Barbara Gelling: ‘I recently received a beautiful signed letter from George Bush, complete with a lovely gold embossed letterhead, congratulating me on my 106th birthday. He and Laura noted that with ‘wisdom and experience, you continue to serve as a role model for future generations.’ The only problem is that I am currently 58 years old. If they would only send me retroactive Social Security payments!’
☞ My guess: On some form that asked your birth year – thinking it was no one’s business – you entered ’00’ or chose 1900. The RNC bought that data and, guess what: you’re 106.
Bob Fyfe: ‘You wrote of their ability ‘to turn heat into electricity with no moving parts.’ Actually, the ability to turn heat into electricity was discovered in 1821 by Thomas Johann Seebeck. The opposite effect, turning electricity into a temperature differential (hot and cold) with no moving parts (Jean Peltier, 1834) is widely used in fiber optic systems today. The claim Borealis makes with Power Chips(TM) and Cool Chips(TM) is not that they can do this marvelous trick (many people can) but rather that they do it more efficiently than anyone else. That’s a big difference for someone who is considering investing in the company (with money that they can truly afford to lose, of course). Incidentally, the really, really smart people that I’ve shown Cool Chips™ information to have said that they believe the company is on to something.”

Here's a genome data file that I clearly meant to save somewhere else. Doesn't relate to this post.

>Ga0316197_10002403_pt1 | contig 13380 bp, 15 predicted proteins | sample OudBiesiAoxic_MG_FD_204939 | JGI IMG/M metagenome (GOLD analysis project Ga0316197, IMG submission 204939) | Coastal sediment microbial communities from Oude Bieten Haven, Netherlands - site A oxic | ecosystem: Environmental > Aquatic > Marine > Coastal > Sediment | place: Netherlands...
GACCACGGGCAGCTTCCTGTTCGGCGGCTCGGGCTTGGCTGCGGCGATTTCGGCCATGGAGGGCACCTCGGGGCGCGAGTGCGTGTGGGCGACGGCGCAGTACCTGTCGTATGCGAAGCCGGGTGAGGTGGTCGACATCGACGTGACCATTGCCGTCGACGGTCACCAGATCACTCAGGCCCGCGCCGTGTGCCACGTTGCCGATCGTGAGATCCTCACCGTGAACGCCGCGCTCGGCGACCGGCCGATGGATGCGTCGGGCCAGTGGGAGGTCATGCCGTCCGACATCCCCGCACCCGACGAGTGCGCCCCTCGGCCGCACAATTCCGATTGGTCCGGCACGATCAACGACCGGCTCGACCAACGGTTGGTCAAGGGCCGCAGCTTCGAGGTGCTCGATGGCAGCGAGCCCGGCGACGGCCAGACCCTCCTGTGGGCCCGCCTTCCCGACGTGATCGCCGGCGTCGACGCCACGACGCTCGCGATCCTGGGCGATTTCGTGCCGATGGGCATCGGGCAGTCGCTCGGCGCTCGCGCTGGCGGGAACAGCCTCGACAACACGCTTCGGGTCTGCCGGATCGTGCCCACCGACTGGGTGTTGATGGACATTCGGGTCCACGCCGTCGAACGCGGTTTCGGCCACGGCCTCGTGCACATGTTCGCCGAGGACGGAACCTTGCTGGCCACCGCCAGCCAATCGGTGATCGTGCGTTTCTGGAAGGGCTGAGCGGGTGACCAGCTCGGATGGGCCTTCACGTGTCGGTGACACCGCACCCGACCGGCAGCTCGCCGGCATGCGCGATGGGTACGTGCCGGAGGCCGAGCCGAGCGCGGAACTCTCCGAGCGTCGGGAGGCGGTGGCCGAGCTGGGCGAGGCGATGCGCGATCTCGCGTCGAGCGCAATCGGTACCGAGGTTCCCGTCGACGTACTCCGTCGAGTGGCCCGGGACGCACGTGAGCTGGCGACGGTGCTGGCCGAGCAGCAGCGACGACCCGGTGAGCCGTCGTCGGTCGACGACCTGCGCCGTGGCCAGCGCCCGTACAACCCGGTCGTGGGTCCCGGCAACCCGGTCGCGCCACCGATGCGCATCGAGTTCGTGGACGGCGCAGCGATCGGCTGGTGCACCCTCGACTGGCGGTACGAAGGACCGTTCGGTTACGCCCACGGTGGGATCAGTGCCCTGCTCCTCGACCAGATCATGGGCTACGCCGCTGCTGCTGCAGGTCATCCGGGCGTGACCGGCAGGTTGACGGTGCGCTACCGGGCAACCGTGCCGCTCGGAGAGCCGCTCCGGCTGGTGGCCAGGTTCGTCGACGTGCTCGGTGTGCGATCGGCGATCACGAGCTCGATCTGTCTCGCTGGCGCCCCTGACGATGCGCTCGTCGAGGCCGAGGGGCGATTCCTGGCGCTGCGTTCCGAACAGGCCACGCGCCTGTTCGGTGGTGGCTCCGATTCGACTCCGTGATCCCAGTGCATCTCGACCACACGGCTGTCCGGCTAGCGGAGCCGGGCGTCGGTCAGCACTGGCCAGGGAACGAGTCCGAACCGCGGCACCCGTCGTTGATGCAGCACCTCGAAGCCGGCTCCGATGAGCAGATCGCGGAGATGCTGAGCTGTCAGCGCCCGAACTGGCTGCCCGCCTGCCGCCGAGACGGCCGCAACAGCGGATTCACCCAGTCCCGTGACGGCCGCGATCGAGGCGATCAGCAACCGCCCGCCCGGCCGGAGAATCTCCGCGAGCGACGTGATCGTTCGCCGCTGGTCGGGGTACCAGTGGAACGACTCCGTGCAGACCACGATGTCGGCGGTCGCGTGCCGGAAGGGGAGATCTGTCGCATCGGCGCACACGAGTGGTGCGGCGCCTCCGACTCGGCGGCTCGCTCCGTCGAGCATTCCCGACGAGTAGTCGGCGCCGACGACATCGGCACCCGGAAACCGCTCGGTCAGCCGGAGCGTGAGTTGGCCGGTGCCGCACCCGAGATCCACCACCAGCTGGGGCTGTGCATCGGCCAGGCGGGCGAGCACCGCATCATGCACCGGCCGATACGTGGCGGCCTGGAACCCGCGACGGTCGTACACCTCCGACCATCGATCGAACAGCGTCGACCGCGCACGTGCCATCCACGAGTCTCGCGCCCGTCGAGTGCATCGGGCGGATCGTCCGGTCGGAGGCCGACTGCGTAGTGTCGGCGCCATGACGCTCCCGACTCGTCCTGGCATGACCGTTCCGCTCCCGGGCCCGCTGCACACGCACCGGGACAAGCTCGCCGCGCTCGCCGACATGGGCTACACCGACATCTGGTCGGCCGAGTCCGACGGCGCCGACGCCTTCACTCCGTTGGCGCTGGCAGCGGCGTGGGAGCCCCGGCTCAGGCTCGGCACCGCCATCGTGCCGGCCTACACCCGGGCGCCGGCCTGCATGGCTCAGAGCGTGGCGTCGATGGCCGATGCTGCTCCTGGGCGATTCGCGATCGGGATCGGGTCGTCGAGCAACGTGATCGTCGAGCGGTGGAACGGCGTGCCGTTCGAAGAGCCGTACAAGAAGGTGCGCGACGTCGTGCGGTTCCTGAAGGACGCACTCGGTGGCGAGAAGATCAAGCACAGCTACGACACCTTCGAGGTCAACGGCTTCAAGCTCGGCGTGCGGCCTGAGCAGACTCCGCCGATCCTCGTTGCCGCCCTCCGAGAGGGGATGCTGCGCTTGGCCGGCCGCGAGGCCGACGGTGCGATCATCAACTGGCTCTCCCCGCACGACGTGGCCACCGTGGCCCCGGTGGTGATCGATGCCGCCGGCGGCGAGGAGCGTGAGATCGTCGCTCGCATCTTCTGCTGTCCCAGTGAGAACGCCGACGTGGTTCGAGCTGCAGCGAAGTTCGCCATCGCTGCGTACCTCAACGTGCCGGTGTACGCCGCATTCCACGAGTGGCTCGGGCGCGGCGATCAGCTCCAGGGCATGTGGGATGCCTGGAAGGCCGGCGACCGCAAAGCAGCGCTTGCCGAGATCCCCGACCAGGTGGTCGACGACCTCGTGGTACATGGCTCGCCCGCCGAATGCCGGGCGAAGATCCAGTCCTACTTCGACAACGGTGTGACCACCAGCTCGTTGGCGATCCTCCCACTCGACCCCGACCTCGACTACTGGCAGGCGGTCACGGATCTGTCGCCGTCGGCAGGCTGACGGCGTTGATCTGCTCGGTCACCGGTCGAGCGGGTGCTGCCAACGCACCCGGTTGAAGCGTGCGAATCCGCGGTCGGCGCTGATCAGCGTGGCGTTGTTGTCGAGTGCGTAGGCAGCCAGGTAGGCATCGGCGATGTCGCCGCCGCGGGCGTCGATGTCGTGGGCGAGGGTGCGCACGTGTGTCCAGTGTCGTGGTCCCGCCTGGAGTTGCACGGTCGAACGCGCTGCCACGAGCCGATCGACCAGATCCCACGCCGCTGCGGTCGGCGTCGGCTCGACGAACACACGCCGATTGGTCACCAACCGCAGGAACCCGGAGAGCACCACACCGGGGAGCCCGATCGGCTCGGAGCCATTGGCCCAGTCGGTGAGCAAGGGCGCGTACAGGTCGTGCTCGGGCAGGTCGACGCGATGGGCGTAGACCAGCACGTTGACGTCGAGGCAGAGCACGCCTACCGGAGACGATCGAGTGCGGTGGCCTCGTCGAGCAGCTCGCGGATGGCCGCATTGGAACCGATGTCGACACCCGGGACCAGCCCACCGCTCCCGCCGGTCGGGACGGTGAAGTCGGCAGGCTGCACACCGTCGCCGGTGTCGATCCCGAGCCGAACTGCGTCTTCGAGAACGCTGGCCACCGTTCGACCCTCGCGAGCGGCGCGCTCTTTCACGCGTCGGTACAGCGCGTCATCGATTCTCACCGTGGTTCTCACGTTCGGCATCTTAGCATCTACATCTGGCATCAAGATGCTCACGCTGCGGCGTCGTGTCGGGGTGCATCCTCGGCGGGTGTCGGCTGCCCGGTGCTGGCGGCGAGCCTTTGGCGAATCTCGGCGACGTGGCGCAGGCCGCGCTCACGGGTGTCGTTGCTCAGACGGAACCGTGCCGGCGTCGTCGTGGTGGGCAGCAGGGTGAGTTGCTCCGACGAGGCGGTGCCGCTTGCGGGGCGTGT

☞ Oh, please God.
By Alan Farago
Special to the Orlando Sentinel
March 1, 2006
I want to pitch you a new television concept.
Three celebrity judges audition talented kids around the nation, reaching a final decision on the best of the best. We broadcast the selection process and fly the finalists to a fabulous stage in Hollywood, where they compete in elimination rounds until a winner emerges.
You’re thinking: Haven’t I seen a show like that? No, you haven’t. My show will be called American Idol: Save the Planet.
Here is the difference with the version that is attracting 30 million viewers a week: In the new show, the young people will not be singing as it is conventionally understood. Instead, they will compete for our attention with ideas and inspiration to safeguard our democracy and freedom. . . .
A COLUMN WHERE ALL THE PARAGRAPHS ARE ABOVE AVERAGE
Jim Petersen: “Garrison Keillor’s Sunday column is an insightful essay that, for the first time for me, explains why our political leadership is flawed. And, Keillor’s writing style is magnificent.” [Executive summary: All presidential candidates must have served two years in the military – even if they enlist late in the game.]